# Quantum Computing

## Quantum computing

Digital information in classical computers is based on bits, i.e. binary states like zero and one.

In contrast to this quantum information in quantum computers is based on **QuBits** (quantum bits). Unlike classical bits they can also have states between zero and one which is called superposition. This is also possible between different qubits and can lead to entanglement where measurements on one qubit affect another one. QuBits and quantum computers behave completely different to classical ones and totally new concepts apply! QuBits can be realized using quantum mechanical properties of electrons, photons or superconducting circuits. However they are extremely sensitive information states, which have to be preserved for a certain period of time with a currently high technical effort. At the present time (spring 2021), this means maintaining a quantity of up to 100 QuBits over a time span of seconds or minutes.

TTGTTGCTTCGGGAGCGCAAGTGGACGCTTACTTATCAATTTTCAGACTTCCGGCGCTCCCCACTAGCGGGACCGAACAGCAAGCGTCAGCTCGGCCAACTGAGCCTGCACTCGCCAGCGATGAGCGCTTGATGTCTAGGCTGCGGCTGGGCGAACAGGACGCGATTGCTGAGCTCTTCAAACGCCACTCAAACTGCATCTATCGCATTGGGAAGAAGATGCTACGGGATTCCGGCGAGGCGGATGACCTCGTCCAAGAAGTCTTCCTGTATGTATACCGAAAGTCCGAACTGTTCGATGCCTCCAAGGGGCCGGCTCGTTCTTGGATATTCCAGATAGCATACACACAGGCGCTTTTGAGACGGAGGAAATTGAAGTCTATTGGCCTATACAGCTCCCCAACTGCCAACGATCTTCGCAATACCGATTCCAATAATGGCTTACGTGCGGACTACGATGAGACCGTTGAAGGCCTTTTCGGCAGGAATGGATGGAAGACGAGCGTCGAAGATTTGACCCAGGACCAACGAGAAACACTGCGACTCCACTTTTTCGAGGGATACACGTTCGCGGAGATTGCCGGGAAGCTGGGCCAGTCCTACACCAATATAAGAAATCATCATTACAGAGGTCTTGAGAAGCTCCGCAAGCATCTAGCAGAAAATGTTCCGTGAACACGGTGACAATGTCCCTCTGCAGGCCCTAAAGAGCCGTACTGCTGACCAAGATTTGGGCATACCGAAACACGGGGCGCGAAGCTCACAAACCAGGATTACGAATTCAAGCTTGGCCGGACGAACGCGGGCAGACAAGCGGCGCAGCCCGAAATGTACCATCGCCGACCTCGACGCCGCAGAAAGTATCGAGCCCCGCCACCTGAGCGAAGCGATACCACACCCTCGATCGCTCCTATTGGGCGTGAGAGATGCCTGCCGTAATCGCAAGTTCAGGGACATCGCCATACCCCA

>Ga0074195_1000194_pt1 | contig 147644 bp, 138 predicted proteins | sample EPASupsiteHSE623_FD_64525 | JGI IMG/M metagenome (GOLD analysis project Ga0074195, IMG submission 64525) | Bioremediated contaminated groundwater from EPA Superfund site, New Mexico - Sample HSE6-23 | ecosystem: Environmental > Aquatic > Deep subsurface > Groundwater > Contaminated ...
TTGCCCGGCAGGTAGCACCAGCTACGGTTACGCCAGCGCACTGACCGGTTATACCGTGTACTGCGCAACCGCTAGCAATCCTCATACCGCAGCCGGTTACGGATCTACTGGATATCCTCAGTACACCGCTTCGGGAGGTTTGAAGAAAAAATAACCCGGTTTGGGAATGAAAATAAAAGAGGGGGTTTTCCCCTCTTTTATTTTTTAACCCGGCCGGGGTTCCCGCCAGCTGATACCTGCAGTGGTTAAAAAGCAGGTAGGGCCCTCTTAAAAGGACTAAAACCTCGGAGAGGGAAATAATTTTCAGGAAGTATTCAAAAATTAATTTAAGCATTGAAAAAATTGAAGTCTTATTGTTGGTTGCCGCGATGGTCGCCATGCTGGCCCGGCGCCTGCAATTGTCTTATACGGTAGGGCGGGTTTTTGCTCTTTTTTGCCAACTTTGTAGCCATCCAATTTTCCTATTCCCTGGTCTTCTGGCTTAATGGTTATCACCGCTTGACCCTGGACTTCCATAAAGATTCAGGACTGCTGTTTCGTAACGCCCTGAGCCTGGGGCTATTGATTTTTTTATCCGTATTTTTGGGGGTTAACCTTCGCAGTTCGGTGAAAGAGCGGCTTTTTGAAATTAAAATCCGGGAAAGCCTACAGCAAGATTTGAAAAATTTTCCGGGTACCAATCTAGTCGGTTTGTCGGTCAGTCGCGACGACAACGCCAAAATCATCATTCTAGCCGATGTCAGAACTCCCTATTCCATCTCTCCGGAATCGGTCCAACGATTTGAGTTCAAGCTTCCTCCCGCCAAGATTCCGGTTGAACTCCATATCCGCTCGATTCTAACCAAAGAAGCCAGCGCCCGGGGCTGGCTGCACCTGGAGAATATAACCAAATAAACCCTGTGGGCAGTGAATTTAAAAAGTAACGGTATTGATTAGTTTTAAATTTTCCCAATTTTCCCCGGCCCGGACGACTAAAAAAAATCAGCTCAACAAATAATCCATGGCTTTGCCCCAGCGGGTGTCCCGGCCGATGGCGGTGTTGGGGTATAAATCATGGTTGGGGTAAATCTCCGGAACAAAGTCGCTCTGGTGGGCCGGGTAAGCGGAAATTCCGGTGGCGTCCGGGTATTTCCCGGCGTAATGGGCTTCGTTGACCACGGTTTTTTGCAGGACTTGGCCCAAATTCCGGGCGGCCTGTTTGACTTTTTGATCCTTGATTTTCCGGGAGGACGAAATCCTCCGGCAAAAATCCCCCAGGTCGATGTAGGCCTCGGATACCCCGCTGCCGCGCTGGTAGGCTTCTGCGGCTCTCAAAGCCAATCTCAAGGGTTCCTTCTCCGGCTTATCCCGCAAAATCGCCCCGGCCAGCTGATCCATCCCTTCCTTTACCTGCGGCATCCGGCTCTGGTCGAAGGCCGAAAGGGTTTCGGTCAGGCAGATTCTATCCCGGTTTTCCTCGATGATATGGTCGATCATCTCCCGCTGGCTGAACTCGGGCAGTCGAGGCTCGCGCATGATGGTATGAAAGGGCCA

Similar to classical computers the manipulation of QuBits, for calculations, can be described with so-called **quantum gates**. An important metric in this context is the fidelity, which describes the probability that the gate behaves as intended and without errors.

Due to the high error rates of quantum gates and QuBits of current quantum computers only **fault-tolerant quantum computation** is currently available where complex error correction is necessary. In this context one distinguishes between physical and logical QuBits: The physical QuBits (realized in hardware) are used to ensure correct calculations on a (much) smaller number of logical QuBits.

Latest advances in building quantum computers:

**Google**has publicly unveiled the Google**Sycamore**processor with**53 QuBits**in 2019: https://doi.org/10.1038/s41586-019-1666-5- The commercial quantum computer
**BM Q System One**from**IBM**is currently being built in Stuttgart and will operate with**20 QuBits**: https://www.hpcwire.com/2019/01/10/ibm-quantum-update-q-system-one-launch-new-collaborators-and-qc-center-plans - In the European project
**AQTION**, a quantum computer is being developed at the University of Innsbruck that is based on the storage of individual charged atoms and their manipulation with laser light. A processor is currently being used that supports up to**50 QuBits**: https://www.aqtion.eu

Version: 07.06.2021